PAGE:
So, there you are, packing up the car for that Fourth of July trip to the lake or the beach. Picnic baskets loaded - check, swim suits on - check, towels and a change of clothes packed - check. Load the family in the car and off you go. As you pull out of the driveway, the radio comes on tuned to your favorite station, playing the top of the pops and the cream of the crop.
Back in the day, it was the same only different. The old tube type car radio had to warm up first and that meant you were halfway down the street before the music rolled into your ears. Another difference was that there was a live DJ spinning the tunes and entertaining you with visions of ice cream and hot dogs, water skis and bikinis, crystal clear lakes or roaring waves crashing on white sandy beaches. Sometimes he or she would share stories being fed to the studio from folks who were already at your destination, telling you how much fun you were going to have.
Left: Architect's drawing of WAPE Studios showing swimming pool. But what about that DJ; was he or she having fun. Instead of being out enjoying the summer breezes and the cries of the seagulls, they were in a closed in studio, in some cases without even a window to look outside. A few DJs had it much better working holiday shifts. For example, there were the lucky ones who worked at WAPE the mighty 690 in Jacksonville Florida. Their studios in Orange Park featured a large swimming pool that stretched from the front yard, under the wall and into the spacious lobby. From the air chair in front of the Brennan Console, the DJ could look out the side window and see the young folks swimming out front. Even when the station was closed to the public, the underwater entrance under the wall into the lobby was wide open and there would be lots of bright happy faces looking through the glass and pantomiming their requests to the DJ inside. Yes, there were a lot of itsy bitsy yellow polka dot bikinis in the mix, both on the air and in the crowd. To this day, I wish I could have worked there, even if just for one summer.
I remember listing to those DJs; Alan Sands, Dino Southerland and Dan Brennan, and wondering what it would be like. I thought it might be worth giving up a holiday to find out. For, you see, there was no such thing as radio automation in those days. There was always a live body sitting in the control room, taking names and kicking a little wax.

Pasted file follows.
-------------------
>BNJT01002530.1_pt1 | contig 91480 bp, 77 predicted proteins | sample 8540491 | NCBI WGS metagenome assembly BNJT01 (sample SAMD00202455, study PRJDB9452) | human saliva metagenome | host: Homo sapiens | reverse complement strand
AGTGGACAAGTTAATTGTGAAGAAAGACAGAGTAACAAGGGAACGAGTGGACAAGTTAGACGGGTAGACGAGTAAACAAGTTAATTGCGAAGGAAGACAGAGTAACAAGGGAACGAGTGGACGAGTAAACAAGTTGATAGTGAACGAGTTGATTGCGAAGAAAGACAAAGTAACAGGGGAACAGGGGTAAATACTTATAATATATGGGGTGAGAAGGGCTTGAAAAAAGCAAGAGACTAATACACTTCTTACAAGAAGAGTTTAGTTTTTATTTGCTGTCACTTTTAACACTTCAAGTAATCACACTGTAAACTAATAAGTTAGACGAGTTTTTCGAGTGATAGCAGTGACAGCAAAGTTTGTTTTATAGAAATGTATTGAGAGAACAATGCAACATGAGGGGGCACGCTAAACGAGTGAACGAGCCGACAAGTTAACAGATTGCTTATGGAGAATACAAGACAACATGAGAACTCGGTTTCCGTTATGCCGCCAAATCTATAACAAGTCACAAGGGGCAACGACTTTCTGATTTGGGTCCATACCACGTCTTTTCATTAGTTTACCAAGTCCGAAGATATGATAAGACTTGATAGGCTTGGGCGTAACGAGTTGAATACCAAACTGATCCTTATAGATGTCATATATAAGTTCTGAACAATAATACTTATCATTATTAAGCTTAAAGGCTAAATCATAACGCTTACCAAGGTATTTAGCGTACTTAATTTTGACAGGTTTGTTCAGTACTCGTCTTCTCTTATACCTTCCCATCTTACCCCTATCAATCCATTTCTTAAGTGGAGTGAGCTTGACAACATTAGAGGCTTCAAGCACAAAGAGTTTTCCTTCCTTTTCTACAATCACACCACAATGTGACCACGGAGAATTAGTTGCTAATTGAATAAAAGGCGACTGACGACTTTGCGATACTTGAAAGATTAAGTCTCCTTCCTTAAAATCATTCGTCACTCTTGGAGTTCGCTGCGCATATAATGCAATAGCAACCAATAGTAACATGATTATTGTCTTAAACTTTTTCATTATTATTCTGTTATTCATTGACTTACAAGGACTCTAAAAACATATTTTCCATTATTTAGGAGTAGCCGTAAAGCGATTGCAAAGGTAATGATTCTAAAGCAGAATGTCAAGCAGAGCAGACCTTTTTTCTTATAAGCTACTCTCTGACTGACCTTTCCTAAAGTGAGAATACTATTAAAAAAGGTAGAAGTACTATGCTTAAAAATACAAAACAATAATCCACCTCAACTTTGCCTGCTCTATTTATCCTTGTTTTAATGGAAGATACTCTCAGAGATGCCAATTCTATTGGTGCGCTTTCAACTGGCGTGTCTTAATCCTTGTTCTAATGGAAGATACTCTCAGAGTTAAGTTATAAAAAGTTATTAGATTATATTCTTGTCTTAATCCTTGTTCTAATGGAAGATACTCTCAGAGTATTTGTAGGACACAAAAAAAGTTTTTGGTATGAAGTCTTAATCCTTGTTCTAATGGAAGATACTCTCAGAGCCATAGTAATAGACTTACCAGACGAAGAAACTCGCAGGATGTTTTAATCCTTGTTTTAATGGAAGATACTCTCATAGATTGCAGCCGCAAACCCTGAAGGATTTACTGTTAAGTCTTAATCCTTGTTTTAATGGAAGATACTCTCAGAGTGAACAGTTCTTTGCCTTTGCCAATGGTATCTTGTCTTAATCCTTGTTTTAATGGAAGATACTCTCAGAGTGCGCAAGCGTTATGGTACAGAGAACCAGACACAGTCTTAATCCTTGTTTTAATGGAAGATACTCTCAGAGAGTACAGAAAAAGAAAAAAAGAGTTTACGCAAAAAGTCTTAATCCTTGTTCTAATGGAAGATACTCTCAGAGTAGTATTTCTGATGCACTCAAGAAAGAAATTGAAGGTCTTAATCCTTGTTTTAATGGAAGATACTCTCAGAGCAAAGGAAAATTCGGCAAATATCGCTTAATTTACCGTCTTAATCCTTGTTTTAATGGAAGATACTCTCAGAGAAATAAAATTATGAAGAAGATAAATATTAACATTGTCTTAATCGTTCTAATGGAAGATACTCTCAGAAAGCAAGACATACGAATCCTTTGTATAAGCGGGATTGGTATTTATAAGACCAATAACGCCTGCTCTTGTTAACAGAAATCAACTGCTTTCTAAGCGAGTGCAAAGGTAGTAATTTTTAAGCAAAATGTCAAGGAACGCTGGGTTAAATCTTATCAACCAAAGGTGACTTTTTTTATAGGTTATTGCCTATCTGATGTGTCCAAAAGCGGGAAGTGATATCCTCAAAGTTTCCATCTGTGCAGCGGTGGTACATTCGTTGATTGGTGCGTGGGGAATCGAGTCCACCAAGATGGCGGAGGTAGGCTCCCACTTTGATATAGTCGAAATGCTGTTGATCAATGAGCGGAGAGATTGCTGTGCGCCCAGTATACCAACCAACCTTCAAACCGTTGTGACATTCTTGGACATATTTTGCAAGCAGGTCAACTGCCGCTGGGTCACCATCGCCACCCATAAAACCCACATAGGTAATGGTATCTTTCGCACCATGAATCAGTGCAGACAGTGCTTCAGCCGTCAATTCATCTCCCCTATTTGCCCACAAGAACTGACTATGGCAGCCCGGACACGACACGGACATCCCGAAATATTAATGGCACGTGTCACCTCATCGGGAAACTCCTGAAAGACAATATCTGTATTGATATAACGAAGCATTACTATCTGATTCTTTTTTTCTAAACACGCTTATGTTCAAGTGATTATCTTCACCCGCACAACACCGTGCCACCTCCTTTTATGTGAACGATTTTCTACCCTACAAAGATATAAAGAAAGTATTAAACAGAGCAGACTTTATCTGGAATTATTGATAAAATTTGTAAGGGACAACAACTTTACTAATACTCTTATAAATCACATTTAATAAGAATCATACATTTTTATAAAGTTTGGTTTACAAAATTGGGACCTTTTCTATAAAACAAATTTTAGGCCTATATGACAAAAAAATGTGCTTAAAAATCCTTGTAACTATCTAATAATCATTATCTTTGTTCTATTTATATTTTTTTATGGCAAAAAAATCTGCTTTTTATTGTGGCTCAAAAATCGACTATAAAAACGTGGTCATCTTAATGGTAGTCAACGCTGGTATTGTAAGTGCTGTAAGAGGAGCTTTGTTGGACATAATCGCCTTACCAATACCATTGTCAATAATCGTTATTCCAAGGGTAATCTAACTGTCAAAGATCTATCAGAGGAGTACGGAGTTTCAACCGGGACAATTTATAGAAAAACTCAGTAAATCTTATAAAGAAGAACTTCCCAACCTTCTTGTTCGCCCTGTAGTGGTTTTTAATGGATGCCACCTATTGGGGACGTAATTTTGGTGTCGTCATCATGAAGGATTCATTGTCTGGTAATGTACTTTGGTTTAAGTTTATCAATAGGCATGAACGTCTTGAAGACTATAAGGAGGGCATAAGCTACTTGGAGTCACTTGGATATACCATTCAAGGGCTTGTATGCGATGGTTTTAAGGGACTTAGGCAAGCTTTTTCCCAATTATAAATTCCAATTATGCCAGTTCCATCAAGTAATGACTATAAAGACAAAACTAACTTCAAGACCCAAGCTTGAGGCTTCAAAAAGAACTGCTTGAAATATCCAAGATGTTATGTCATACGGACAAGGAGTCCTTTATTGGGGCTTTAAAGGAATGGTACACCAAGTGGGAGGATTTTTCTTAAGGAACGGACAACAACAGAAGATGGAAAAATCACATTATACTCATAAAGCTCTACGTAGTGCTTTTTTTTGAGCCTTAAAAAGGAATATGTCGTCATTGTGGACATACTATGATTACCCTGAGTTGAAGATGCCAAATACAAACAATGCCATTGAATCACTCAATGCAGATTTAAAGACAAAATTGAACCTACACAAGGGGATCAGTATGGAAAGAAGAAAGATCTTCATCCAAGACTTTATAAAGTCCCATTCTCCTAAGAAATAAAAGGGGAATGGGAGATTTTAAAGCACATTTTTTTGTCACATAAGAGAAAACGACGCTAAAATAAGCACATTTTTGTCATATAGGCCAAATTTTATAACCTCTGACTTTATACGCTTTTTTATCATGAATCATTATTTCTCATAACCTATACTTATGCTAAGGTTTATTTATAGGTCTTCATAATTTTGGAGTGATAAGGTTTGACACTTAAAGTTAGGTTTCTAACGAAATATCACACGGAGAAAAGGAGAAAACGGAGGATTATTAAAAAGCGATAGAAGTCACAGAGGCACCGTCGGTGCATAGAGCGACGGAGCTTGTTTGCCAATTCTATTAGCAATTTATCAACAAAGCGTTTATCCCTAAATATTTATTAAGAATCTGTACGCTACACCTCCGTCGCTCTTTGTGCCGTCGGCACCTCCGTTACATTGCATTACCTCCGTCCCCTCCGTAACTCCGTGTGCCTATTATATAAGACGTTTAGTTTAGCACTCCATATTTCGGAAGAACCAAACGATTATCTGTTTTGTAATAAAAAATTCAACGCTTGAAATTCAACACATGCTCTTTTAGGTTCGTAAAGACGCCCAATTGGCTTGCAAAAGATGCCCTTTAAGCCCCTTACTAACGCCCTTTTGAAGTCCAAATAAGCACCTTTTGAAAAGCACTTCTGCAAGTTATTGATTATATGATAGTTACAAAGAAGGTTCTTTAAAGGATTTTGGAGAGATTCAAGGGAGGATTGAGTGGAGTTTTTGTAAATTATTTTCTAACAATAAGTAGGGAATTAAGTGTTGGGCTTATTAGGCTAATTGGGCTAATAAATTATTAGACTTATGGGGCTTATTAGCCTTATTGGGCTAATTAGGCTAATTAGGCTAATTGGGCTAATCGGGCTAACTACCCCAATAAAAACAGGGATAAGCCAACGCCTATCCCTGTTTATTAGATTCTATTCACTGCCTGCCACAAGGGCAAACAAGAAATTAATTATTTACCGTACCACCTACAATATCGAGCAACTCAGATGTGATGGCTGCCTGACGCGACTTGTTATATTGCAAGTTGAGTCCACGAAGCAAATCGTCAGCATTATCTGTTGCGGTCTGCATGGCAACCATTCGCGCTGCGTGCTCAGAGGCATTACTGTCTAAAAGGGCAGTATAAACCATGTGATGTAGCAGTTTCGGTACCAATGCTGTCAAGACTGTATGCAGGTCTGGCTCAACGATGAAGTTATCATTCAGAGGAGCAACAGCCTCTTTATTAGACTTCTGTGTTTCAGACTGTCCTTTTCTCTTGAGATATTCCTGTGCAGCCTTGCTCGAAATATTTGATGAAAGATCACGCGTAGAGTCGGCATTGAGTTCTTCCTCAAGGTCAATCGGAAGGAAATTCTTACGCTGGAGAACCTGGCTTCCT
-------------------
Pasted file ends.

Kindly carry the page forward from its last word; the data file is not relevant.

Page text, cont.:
I was lucky, I got to find out. In the winter of ’66 I was just starting my first full time job in radio; the All Night Satellite at the Home of the Good Guys, WCOS, Fun 14 in Columbia. July Fourth, just like this year landed on a Monday. I didn’t quite know what to expect as overnights were usually pretty quiet with a half dozen phone calls each hour. Well, that night was an eye opener; dozens of calls each hour wishing me a Happy Fourth and thanking me for being up with them. Wow! I had a big grin on my face all night long. The hours sped by and before I knew it, Dan the Man, who was doing the day shift that Fourth of July, was walking through the studio door ready to take over.
The next few years I was doing the Nightbeat Show from the parking lot of Doug Broome’s Drive in Restaurant on Two Notch Road. I liked this much better for the control room was in a cinder block building right in the first row of tele-trays surrounded by the listeners. On holiday evenings, the clientele changed slightly, from dating couples to families headed back home after their day at the lake or the swimming pool. The number of knocks on the back door was significantly higher than on the normal days. I got to meet the families of some of my more loyal listeners as the kids brought their Mom and Pop to meet the local DJ.
Because shifts change on the holidays to give some of the DJs time off, I would occasionally work a double. A daytime shift and the Nightbeat show. It seems that the younger, unmarried guys always got that “privilege.” Sure enough, the phones were busy with folks calling from the parties or using the pay phone at the lake to request their favorite songs. I’d always ask what was happenin’ and was rewarded with holiday stories to tell about people having fun between records.
I can tell you the experience was everything I thought it might be as a kid, and more. I didn’t attend one party or go on one trip to the lake; I attended every party and was at the lake with everyone out there. I had a ball. For those of you who have not experienced live radio of the 50’s, 60’s and 70’s, the closest analogy I can think of is actually being Facebook. Not being on Facebook, BEING Facebook! Live local radio was the social media of the day.
So, tomorrow morning, I’ll don my Fourth of July rockin’ socks and make my way up to the WUSC-FM studios and at the crack of 9 AM, start spinning the oldies and enjoying Independence Day the way the way every old school DJ wants to, taking a trip down the hallways of our memories. Oh MY!